Digging Too Deep (A Tosca Trevant Mystery, #1) by Jill Amadio

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Death is discovered on an idyllic southern California island when feisty British gossip columnist Tosca Trevant is banished to the U.S. at the request of Buckingham Palace. Idly snooping out of sheer boredom, she stumbles across what she believes to be human remains in a recently widowed music professor’s rock garden. Tosca asks a retired U.S. Secret Service agent for help, and by solving the riddle of a coded music score, the two sleuths bring a serial killer to an unexpected end. 

“Sorry I’m late, Mother. Have you been standing out here long? We had a death on the island, and the memorial service ran on forever,” said J.J. Trevant. She picked up the two suitcases and loaded them into the Porsche parked curbside at Los Angeles International Airport. 
“A murder? Re’m fay! Right on my new American doorstep.” Tosca Trevant pursed her lips.
“No, of course not a murder. Where did you get that idea? A neighbor drowned. And what on earth do you mean, right on your doorstep?”
“I’ve put in for a promotion from gossip columnist to crime reporter, so I need a murder to solve. Don’t be dense, dear.” 
J.J. slammed down the trunk lid and stared at Tosca. “That’s ridiculous. You know nothing about crime writing. Besides, this wasn’t a murder. The poor woman died on vacation in Mexico. Surely the royal scandal you discovered wasn’t a crime, was it?”
“Let’s not get into that right now, love.”
J.J. opened the passenger door for her mother, who stepped in and buckled her seat belt.
“How was the flight?” asked J.J. as they drove out of the terminal. “That eleven-hour trip from London is no picnic. Did you sleep? It must have been horribly uncomfortable for you in that unbelievably short outfit.”
“This?” Tosca tugged at the hem of her black leather miniskirt. 
“You’ve been out of England too long. Covers my knickers all right, doesn’t it? The toddler I held on my lap part of the flight didn’t mind. What a joy it was to cuddle him. You’ll learn that when you have children of your own.”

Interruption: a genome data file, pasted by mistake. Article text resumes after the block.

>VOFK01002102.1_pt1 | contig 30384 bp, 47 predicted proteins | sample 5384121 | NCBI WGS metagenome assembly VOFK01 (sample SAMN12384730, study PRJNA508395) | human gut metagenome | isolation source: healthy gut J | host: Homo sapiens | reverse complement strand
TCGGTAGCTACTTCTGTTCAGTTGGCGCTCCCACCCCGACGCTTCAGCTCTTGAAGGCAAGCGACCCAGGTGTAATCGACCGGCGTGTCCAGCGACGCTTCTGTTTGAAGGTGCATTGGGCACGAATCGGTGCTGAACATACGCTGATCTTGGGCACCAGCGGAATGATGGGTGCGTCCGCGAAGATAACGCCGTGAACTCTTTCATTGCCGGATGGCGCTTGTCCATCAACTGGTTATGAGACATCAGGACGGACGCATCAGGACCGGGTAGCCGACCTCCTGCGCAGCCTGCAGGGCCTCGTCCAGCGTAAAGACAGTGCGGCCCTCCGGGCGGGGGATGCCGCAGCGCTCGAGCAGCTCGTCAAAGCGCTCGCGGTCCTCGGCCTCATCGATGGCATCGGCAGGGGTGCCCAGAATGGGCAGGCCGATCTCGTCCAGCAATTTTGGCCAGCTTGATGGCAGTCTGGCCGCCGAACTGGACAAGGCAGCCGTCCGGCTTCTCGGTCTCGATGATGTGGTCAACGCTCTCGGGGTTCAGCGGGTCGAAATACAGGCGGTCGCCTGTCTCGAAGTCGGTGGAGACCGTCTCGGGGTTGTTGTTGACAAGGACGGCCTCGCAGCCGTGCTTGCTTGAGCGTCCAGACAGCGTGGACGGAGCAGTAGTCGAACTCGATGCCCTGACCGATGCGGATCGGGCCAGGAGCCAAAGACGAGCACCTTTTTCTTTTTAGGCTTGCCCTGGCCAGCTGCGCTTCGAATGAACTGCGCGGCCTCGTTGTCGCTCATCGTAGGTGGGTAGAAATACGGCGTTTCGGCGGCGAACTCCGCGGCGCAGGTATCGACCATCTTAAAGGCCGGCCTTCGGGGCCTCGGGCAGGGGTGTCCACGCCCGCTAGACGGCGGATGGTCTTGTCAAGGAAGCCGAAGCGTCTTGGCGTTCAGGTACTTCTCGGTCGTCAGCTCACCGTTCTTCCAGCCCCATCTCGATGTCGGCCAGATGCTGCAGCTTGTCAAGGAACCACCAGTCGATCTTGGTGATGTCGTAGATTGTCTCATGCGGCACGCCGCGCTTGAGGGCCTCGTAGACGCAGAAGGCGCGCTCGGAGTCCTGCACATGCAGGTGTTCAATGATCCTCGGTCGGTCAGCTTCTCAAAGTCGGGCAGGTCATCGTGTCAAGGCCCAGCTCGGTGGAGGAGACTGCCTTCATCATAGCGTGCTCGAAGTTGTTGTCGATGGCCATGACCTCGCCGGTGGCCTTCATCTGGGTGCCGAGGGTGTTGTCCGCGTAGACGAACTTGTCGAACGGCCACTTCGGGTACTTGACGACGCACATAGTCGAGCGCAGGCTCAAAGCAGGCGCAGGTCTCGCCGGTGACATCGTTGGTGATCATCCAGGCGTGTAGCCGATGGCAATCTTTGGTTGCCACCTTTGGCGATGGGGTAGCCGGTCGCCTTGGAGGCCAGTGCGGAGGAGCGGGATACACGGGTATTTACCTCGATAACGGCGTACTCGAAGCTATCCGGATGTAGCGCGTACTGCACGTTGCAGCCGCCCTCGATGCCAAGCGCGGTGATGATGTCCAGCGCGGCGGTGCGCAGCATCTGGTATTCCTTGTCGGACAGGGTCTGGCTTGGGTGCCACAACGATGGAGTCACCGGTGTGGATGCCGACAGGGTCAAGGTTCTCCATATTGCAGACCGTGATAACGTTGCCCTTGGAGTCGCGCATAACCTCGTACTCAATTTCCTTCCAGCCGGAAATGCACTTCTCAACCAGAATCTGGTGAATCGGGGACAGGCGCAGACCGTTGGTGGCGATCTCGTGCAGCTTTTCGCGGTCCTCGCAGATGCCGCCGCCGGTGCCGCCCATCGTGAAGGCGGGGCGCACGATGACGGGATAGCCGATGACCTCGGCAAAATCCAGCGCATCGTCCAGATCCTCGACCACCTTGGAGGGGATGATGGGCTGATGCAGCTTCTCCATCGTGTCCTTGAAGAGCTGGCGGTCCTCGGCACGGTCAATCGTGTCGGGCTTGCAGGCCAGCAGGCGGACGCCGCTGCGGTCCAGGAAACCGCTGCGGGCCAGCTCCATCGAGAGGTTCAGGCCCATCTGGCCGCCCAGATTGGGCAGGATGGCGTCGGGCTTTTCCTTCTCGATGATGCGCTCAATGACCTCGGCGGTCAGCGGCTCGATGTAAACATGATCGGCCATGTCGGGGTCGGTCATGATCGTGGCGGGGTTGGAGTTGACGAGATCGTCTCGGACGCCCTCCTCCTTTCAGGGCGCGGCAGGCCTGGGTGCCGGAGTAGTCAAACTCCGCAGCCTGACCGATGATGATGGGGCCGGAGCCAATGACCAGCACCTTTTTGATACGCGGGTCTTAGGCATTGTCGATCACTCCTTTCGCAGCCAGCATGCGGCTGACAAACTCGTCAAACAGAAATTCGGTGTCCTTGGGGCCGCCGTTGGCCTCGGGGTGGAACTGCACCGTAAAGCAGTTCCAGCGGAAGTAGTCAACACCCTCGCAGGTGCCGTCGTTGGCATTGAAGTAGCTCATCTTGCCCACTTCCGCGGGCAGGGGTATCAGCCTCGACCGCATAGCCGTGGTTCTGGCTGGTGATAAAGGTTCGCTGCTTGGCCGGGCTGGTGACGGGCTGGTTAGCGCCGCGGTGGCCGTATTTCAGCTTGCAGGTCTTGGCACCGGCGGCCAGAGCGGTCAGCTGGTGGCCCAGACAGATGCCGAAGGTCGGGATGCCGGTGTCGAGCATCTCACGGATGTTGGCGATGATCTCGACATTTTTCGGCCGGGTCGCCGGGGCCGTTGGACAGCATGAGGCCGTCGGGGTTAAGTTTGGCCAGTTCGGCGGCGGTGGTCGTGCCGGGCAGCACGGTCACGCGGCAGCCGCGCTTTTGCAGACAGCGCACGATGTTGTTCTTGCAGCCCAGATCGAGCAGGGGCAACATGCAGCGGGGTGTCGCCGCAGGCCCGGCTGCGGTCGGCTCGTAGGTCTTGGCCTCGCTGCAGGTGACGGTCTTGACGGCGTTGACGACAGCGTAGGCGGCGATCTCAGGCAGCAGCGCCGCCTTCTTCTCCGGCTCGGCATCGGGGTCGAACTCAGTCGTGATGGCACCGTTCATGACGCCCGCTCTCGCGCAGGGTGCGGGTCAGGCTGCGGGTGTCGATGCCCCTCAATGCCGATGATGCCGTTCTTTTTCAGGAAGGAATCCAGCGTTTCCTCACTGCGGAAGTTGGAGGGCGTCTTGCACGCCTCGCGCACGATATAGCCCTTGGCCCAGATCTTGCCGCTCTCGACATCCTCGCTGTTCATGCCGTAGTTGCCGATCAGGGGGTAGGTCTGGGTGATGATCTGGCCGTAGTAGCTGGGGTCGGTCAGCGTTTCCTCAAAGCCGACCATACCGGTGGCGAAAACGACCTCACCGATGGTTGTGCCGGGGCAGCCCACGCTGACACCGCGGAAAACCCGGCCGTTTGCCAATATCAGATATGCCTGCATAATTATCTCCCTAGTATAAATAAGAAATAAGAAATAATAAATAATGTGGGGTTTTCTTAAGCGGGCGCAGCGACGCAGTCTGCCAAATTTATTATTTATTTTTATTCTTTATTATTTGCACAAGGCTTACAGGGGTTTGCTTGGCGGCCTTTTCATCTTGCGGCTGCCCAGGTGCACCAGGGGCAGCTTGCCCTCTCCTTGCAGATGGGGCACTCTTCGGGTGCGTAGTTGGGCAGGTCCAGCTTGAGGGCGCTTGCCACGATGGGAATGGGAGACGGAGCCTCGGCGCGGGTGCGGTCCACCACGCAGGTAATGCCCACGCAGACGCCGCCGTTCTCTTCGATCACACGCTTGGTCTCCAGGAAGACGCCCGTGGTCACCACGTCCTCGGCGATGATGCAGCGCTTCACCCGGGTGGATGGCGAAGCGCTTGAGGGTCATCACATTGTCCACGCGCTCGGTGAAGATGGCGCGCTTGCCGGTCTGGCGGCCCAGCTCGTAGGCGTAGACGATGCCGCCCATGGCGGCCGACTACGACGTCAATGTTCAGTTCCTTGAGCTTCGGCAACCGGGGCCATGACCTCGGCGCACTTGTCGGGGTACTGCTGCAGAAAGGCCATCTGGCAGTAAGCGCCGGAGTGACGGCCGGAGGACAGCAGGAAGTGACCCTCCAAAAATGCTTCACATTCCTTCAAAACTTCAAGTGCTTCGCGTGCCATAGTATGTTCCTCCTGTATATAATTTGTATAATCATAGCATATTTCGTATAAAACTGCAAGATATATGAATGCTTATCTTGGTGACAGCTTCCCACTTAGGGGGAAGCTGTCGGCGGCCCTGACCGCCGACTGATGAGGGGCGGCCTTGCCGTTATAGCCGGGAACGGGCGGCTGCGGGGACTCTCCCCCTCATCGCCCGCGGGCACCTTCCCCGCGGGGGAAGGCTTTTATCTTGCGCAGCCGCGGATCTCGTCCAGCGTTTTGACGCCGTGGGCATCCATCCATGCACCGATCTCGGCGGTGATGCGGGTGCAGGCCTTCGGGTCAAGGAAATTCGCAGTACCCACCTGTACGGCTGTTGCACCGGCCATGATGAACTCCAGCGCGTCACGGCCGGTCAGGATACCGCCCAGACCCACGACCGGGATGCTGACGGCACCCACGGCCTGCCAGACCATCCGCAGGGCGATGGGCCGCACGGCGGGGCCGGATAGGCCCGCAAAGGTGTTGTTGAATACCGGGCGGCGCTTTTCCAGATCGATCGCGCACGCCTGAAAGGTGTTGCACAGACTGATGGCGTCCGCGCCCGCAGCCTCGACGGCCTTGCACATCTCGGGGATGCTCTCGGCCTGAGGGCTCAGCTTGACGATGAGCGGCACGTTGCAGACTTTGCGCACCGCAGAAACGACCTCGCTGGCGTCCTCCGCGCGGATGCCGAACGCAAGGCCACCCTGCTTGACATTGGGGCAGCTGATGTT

“Not on my radar, as you know.”
Tosca sighed. ”You can’t race cars forever.”
J.J. glanced at her mother. “And look at your hair! It’s down to your waist now.” She frowned. “Bit old for that, too, aren’t you?”
“Old? I haven’t said hello to fifty yet, although it’s fast approaching. Re’m fay.”
“I wish you wouldn’t swear in Cornish, Mother. It makes you sound more eccentric than you are. No offense, of course.”
“None taken, love. I will try my best to behave myself. Apologies for descending upon you with hardly any warning. I was so rudely hustled out of England, I barely had time to send you those jugs of mead. I hope they didn’t get too jostled en route. I can’t wait to have a glass.”
J.J. shrugged. “I haven’t opened the box. You know I hate that awful plonk you insist on brewing yourself. Anyway, now that you’re here you can relax.”
Tosca raised her eyebrows. “Relax? With a royal lawsuit hanging over my head? Fat chance. I’m in exile.”
“No, you’re not. You’ve been reassigned, that’s all. Don’t exaggerate.”
“I still can’t believe I caused such an uproar.” At J.J.’s snort, Tosca grimaced. “Honestly, I had no idea Queen Elizabeth would be so rattled. She should know my ‘Tiara Tittle-Tattle’ column is harmless.”
“Harmless? Like a python. The royals never know where you’ll strike next. That piece you wrote last week about the Earl of Dunene’s false teeth falling into the queen’s lap at dinner was a bit mean spirited, don’t you think?
“But it was true! The footman told me he saw the earl try to catch them, but it was too late.”
“All right, but you still haven’t told me what your scoop was. Sex again, I suppose. Your last email said that you’d blundered through the wrong door at Buckingham Palace, and you’d be arriving here today. Sounds really bad, so tell me.”
“It wasn’t sex, for a change, and the palace hushed it up, of course. No, J.J., I’ve promised not to discuss it, even though it was the best scoop of my career. That wimpy editor Stuart assured the Queen’s Counsel and their vast team of barristers and solicitors the column would never see the light of day. In exchange for my silence over what I saw, as I said, I asked Stuart to switch me to crime reporting, but he refused.”
“Sorry, Mother, but I can’t see you interviewing murderers and families of victims unless they’re wearing crowns.”
“I’ve always wanted to cover criminal cases for the newspaper, but I got stuck with the gossip column. Oh, well, at least I still have a job.”
J.J. guided the car expertly onto the southbound 405 freeway, weaving in and out of six lanes of giant tanker trucks, semis and bumper-to-bumper traffic until the carpool lane appeared. She entered it and gunned the engine past eighty miles an hour.
“Goodness, dear!” Tosca clutched the armrests. “Don’t you think you should slow down? We’re not on one of your speedway tracks. I can’t imagine why you chose such a dangerous career as racing. Too much like your father, God rest his soul.”
“We’ll be home soon. Please, just close your eyes.”

  • Published by: Mainly Murder Press

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